and I have been getting all Martha Stewart-meets-Ty Pennington over here in the evenings once Phil and the kids are in bed. I've been working on the kids' Christmas gift: creating a sensory table/craft area for the kids' playroom. And I finally finished making the lazy susan that I've been wanting to do forever.

I also painted what we call the "short wall" in the playroom with magnetic primer and will put a chalkboard paint topcoat on it so the kids can have a magnetic chalkboard to practice writing their letters, numbers and complaints to management.

I even went to the grocery store and bought actual ingredients and have been cooking. Nothing as delectable as our amazing friends have provided for us, but still. Food. It feels like real life again.



In addition to his day job, Phil is working on getting out the rest of the wristbands. In case I didn't say it before, many, many thanks are due to Erin, Jessica, Todd and my mom for getting us caught up when we've fallen behind. There would be no Cancer Kicking without you, at least from the perspective of about 1500 wrists. And of course a huge thanks to everyone who continues to support myeloma awareness by rocking your wristbands.

So yes, this off-week has been productive. Much more so than the others. I will even venture to tentatively say that all signs point to a smooth final cycle beginning next week and a poop-filled, vomit-free Christmas.

Hallelujah, y'all.

Monday, December 7, 2009

Two Months of our Lives...Gone

We just eclipsed the two month mark since I started my chemotherapy in route to kicking Multiple Myeloma (not Melanoma)for good. I also finished up Chemo Cycle #3 today and I am still doing great since the bout with projectile vomiting.

I am thinking it's time the Cassie and Phil Plus Cancer Video Blog series return tonight (click here to watch one of the first episodes back in October)....does anyone else agree? (Amy L. - you owe me a comment and I think I owe you four more bracelets).

Also, leave a comment on when you think I should unveil my dyed hair:
(1) After Christmas...idoit! But before New Year's.
(2) Dude, you should totally rock it for New Year's
(3) What?!?! I didn't know you were going to dye your hair!
(4) If you were tough you would just stop talking about it and do it now.

Multiple Myeloma for Dummies Helps Build Awareness in Every U.S. State and 50 Countries Since Phil started chemo only 2 Months Ago. Here are some of the numbers:
Check out below to see just where the traffic is coming from:

Saturday, December 5, 2009

Ocean is a Believer...sort of

Michigan faithful I need your help! How do I get Ocean to fall in love with Michigan Football!?! Leave a comment and let me know! I am struggling...

video

Thursday, December 3, 2009

Cancer Kicker bracelets. You want 'em, we got 'em.

We're totally jumping on the silicone cancer bracelet bandwagon, guys....just look at our unborn child already representing in the womb in the picture below! We are All In for Kicking Cancer. Please DOMINATE with us! You can also order a Myeloma Dominate Shirt!



It all began when we decided to get some made for our friends who were running the BHBH run with Phil, kind of as a team thing. But when we saw that the minimum order was a hundred bracelets we started thinking, I bet there are people who would wanna rock these and here they are!!!!. So we had a few hundred made because, you know, the more you buy the more you save (I know, that makes zero sense but it got Phil to buy 500) and so now we must sell them to recoup the money we spent getting them made. Ahem.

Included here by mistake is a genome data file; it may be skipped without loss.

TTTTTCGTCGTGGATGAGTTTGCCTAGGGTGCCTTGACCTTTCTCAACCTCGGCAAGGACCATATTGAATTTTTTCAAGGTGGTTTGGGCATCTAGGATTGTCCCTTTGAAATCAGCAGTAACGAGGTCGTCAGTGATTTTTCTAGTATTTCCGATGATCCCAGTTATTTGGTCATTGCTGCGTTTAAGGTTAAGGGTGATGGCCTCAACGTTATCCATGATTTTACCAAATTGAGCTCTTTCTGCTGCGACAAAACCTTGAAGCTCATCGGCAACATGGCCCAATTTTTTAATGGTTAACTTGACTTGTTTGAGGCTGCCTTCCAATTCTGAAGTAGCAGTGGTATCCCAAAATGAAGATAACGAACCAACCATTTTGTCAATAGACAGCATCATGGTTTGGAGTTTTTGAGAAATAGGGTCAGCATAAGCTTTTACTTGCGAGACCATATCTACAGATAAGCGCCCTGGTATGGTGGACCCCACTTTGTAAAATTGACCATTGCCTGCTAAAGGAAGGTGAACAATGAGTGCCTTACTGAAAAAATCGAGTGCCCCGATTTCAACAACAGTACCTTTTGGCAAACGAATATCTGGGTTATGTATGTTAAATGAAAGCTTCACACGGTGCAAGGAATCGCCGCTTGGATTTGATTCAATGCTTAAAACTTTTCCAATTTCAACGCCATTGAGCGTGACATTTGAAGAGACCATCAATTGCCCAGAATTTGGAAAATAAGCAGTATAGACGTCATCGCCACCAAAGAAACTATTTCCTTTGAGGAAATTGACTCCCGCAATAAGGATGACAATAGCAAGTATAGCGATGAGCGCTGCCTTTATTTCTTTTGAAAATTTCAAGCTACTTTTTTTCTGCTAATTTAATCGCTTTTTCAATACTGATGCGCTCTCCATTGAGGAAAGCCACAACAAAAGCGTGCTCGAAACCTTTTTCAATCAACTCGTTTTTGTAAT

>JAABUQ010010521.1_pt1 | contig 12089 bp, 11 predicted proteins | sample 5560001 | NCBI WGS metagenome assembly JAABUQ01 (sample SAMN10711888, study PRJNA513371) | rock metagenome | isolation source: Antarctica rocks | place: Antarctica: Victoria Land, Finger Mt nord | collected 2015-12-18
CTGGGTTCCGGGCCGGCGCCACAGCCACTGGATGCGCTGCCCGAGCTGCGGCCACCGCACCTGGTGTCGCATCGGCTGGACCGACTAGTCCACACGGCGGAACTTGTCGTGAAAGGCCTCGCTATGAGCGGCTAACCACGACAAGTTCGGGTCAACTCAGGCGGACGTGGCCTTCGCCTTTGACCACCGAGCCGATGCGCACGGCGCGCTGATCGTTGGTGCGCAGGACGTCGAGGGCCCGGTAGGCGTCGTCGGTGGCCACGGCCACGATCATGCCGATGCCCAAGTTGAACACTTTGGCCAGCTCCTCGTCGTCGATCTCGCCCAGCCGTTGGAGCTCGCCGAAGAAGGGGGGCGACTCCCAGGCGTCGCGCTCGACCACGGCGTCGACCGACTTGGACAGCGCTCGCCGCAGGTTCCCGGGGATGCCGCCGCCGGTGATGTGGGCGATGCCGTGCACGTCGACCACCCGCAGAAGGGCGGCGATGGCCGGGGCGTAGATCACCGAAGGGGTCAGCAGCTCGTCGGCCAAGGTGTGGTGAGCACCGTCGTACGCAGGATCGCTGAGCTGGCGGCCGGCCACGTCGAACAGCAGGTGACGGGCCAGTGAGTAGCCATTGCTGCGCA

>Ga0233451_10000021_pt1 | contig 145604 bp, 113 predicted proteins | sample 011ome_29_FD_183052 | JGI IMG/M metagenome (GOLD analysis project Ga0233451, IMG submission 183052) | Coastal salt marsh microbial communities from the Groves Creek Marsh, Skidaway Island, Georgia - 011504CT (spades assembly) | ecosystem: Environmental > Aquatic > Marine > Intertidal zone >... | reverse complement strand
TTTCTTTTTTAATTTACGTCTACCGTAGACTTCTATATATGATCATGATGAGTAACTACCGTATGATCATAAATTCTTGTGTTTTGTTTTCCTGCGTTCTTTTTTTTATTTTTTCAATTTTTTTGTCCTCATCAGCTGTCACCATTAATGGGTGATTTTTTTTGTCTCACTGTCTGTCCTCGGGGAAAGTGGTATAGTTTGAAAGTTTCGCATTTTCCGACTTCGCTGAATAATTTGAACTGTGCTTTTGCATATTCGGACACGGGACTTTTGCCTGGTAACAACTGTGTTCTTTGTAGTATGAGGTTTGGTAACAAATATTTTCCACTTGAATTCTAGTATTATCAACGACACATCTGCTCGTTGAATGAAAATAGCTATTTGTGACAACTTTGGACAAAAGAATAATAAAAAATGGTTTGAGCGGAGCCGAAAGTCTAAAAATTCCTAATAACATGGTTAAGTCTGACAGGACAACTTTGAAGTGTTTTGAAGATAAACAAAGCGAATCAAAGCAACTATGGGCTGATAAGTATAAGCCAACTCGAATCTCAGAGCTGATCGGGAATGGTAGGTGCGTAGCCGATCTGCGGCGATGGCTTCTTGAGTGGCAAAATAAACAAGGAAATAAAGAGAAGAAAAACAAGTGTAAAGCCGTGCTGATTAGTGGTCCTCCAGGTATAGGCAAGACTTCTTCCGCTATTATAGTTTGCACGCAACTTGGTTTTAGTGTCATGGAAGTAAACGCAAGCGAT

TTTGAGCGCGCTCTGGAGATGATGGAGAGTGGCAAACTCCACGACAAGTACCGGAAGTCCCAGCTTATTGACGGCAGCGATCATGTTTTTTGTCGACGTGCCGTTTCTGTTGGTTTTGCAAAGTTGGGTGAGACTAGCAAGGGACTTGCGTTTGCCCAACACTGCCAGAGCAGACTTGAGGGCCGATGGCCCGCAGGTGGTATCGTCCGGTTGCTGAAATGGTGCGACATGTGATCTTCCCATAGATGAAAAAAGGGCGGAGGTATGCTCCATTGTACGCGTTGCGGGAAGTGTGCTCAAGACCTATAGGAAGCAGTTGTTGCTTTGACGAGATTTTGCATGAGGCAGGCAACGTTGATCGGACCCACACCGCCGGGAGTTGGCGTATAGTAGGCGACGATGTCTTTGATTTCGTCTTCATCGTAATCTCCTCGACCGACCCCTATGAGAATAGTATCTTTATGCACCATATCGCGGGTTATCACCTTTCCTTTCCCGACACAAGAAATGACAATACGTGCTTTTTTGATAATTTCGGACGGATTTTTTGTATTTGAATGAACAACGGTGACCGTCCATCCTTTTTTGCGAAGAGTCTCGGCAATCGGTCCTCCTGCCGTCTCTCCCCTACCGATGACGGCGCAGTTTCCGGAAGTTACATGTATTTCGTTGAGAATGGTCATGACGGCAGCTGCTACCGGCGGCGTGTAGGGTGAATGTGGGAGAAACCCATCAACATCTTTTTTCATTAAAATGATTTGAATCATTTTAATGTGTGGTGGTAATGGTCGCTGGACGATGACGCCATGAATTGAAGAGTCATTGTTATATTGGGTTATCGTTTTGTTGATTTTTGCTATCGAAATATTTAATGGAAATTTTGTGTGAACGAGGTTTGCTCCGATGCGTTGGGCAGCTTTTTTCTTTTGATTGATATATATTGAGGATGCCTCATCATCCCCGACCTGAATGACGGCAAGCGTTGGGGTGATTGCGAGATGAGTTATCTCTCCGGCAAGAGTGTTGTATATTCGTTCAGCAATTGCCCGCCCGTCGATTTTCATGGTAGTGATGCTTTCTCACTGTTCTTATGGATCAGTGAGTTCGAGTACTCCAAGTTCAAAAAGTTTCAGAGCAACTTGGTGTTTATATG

Here's the lovely bling:

CANCER KICKER

dominate

And the inside of the bracelets is embossed with "Phil 4:13" which is Phil's personal favorite scripture verse. I wanted to put the one from 2 Kings where the punk kids are calling Elisha a baldhead but rock beats scissors so Phil 4:13 is on there instead.

If you want to show your support by sporting a myeloma-burgundy Cancer Kicker bracelet, you can purchase them online by clicking here.

Thanks, all. Keep dominating.

Tuesday, December 1, 2009

Oh boy...

...it's a girl!

We had our ultrasound this morning and saw a beautiful, sleepy little girl curled up and using her placenta as a pillow. Awwwww. Toward the end she gave us a little thumbs-up as if to say, "It's cool, you guys. I got this."

This pregnancy is SO different from the other two. First, I'm carrying much higher and more compactly than I did with Ocean or Iris. I can still wear regular jeans (just bigger ones) which wasn't a possibility past 12 weeks with Ocean, and about 9 weeks with Iris. Really.

Also, this one is QUIET. She kind of rolls around from time to time or gives me a little thump to let me know she's there, whereas at this point with both the others it was like a freaking three-ring-circus inside my uterus. The ultrasound tech called her stubborn because she wouldn't move. I prefer to think that she's laid-back. I'm freaking due for one of those, for crying out loud.

Also, the profile didn't scream PHIL! like the other two did. At least not to the same degree. So maybe this one will look more like me...? A mother with long pregnancies and what feels like even longer labors can hope.

The name we will keep to ourselves until she arrives. I'd love to tell the kids, but then everyone would know. So they'll have to wait as well. They both seem content with the idea of another girl and I'm looking forward to seeing how she blends with the entity which we call OceanIris. (Ocean, by himself, is fabulous. So is Iris. Together? Holy Shnikes. Put on a helmet, get the hose ready and don't look directly at it or you might turn into a pile of ash.)

We'll close with a photo of our newest dominator.